FDA commissioners calls for supplements listing, wider regulatory changes
In a blog post on February 24, Dr Califf stated: “Dietary supplements should be required to list with the FDA and companies should be accountable for revealing what is in the supplement being sold.
“In the long run we will have more information about the benefits and risks of dietary supplements as our methods of evidence generation improve, and I hope for a regulatory regime that can encourage better information for consumers to be informed about their choices.
“Although it will take some time to achieve the optimal regulatory framework, given the size and impact of the industry, we need to constantly update our internal approach and build awareness.”
Attempts to mandate a dietary supplement product listing gained momentum in 2022, led by efforts by Senator Dick Durbin, D-IL.
MPL would require dietary supplement manufacturers to notify the US Food and Drug Administration before bringing a product to market and to upload label information to a central database.
All efforts ultimately failed to introduce such a requirement at the end of 2022, but FDA has continued to call for an MPL in 2023.
The measure split the dietary supplements industry, with some trade associations supporting MPL, notably the Council for Responsible Nutrition (CRN), while others opposed it, like the American Herbal Products Association (AHPA) and the Natural Products Association (NPA).
In response to the new blog posting, Loren Israelsen, president of the United Natural Products Alliance (UNPA), told us that he was struck by Dr Califf’s statements about the enormous size, influence, and impact of the industry on both Congress and consumers. We seemed to have been singled out in his statement with regard to our level of clout and influence, I think our response is thank you.
“On his clear message that he thinks companies should list their products with FDA. This confirms MPL as a very high priority at FDA,” said Israelsen. “It’s also interesting that he thinks we should be accountable for revealing what is in supplement being sold. Well, we do. DSHEA lays out the rules on this and all but the dishonest disclose the ingredients and amounts on the Supplement Facts Panel. So there are 2 possibilities here, a change to the proprietary blend provision of DSHEA (knocking out the little IP we have) or he is referring to those that spike products, which are then illegal drugs or adulterated dietary supplements. We oppose the first and urge the Commissioner to zero in on those that spike or mislead consumers.”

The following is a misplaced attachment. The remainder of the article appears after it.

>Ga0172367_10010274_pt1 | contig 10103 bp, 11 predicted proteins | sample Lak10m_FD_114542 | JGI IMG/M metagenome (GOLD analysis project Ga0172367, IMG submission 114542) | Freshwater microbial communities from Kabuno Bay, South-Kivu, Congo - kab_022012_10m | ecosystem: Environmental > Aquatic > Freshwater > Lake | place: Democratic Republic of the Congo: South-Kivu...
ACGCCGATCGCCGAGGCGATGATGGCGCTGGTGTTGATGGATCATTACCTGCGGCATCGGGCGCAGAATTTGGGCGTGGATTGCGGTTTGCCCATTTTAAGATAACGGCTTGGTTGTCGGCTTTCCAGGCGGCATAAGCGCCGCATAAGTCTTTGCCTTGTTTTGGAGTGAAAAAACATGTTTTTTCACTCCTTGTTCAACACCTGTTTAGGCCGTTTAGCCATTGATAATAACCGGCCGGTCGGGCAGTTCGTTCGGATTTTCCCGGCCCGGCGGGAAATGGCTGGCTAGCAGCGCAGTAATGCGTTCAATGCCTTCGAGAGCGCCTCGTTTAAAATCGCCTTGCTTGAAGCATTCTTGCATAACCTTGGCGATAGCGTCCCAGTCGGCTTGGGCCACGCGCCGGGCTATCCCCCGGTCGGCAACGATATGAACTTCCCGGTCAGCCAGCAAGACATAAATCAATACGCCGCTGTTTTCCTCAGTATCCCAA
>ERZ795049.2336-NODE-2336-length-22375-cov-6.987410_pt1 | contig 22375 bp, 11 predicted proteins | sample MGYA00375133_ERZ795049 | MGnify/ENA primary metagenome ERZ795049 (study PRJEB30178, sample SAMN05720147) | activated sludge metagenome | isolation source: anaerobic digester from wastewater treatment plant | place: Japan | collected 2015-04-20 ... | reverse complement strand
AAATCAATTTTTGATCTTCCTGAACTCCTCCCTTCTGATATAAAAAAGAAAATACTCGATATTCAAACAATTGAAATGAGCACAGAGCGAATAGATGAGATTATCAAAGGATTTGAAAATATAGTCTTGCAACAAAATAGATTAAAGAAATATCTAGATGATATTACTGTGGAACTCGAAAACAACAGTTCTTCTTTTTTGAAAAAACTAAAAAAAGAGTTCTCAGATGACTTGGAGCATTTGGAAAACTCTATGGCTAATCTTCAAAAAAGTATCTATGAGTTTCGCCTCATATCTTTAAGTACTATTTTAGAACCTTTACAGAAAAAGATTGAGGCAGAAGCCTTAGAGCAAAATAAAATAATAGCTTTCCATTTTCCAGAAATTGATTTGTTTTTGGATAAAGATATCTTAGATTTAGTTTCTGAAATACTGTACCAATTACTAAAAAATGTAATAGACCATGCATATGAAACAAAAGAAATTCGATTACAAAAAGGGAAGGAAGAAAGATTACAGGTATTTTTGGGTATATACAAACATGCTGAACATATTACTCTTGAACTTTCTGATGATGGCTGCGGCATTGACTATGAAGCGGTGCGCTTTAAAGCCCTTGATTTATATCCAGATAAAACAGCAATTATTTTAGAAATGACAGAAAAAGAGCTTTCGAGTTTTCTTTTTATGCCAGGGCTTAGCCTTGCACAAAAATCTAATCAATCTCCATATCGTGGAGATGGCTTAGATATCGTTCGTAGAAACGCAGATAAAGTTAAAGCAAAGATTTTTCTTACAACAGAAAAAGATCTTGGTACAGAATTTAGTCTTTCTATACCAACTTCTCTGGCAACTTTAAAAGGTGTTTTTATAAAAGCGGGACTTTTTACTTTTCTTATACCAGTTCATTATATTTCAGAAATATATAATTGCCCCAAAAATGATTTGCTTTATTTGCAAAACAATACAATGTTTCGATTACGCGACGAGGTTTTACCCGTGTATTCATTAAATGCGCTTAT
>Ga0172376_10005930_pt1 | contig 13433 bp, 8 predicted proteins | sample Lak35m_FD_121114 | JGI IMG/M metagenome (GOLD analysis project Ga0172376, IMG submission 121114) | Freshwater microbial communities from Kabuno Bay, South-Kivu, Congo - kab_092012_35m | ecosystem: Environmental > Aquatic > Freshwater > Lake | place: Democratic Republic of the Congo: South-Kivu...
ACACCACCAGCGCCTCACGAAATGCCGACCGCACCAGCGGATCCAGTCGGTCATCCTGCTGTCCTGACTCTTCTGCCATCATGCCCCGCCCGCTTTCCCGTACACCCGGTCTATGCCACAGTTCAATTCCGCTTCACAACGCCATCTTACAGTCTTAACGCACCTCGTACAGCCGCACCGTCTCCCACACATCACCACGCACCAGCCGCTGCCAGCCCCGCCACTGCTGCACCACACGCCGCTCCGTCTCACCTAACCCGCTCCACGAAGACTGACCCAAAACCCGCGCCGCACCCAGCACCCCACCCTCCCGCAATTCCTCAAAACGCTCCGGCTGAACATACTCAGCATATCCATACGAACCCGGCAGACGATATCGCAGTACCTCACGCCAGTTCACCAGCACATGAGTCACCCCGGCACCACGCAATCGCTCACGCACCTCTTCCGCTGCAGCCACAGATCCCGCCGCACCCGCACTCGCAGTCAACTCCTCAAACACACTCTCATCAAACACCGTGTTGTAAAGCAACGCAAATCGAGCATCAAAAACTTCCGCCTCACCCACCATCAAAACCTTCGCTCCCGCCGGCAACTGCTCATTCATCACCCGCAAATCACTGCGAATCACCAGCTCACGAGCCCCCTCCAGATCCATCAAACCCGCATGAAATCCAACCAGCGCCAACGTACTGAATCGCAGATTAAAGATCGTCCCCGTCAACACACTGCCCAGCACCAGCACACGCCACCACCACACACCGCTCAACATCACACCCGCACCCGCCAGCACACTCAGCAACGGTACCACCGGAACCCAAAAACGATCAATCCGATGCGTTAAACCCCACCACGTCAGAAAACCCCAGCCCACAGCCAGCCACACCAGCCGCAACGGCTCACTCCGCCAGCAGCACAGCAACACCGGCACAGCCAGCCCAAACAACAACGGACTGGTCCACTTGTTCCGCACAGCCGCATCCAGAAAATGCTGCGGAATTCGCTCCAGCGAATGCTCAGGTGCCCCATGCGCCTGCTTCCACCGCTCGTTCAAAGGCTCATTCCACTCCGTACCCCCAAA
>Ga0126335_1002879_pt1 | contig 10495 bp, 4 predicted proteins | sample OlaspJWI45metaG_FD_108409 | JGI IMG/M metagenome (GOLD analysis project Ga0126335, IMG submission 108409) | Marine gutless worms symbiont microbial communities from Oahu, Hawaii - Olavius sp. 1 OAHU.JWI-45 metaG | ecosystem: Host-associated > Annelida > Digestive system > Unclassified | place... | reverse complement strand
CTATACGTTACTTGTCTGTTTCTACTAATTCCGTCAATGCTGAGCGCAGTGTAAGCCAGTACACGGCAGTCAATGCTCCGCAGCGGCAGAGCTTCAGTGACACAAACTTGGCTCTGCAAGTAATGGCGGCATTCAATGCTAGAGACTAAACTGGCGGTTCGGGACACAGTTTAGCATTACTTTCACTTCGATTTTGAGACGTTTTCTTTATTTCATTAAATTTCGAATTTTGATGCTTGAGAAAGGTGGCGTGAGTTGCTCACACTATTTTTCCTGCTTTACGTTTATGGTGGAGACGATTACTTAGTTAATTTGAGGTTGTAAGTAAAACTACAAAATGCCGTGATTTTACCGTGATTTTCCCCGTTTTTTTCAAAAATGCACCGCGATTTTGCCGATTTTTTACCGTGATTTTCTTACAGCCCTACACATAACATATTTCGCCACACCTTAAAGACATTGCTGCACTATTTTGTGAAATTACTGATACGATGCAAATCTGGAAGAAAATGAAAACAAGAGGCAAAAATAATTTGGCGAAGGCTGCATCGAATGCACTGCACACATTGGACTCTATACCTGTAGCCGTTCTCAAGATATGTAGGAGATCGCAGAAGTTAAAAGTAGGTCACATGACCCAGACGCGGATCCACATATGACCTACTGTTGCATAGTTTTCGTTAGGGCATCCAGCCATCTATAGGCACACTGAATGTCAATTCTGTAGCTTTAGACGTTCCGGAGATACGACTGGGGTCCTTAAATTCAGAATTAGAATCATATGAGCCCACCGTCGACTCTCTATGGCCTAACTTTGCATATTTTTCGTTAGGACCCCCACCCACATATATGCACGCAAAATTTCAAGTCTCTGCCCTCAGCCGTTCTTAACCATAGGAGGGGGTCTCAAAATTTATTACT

On the Commissioner’s statement about wanting “better information for consumers to be informed about their choices”, Israelsen said he shares that interest. “We now live in the age of instant access to information, the question is what is true? Our companies should be able to communicate truthful and not misleading information to consumers on labels and in supporting materials and be responsible to support such statements. Is that not far better than the information free for all we now deal with? On any subject. Perhaps we should no longer look at this as a binary choice - drugs makes claims, no one else can. The issue today is what is true, who can support what they say, and perhaps accept that the old dichotomy of food vs. drugs is no longer a workable system.
On the last part of Dr Califf’s statement about achieving an optimal regulatory framework for dietary supplements, Israelsen said he “would love to hear more about that”.
Steve Mister, CRN’s President and CEO, welcomed Dr Califf’s inclusion of a listing on his list of priorities.
“This tool that will give the agency and consumers increased transparency into the supplement marketplace without unreasonable burden or expense to the industry,” said Mister. “It will also provide visibility into the ingredients being used, the claims being made, and who manufacturers and markets particular products. CRN is proud of the Supplement OWL and the companies who participate in it, but accountability can only be achieved if the registry is mandatory. Responsible industry members who want a level playing field and more consistent enforcement should support it.”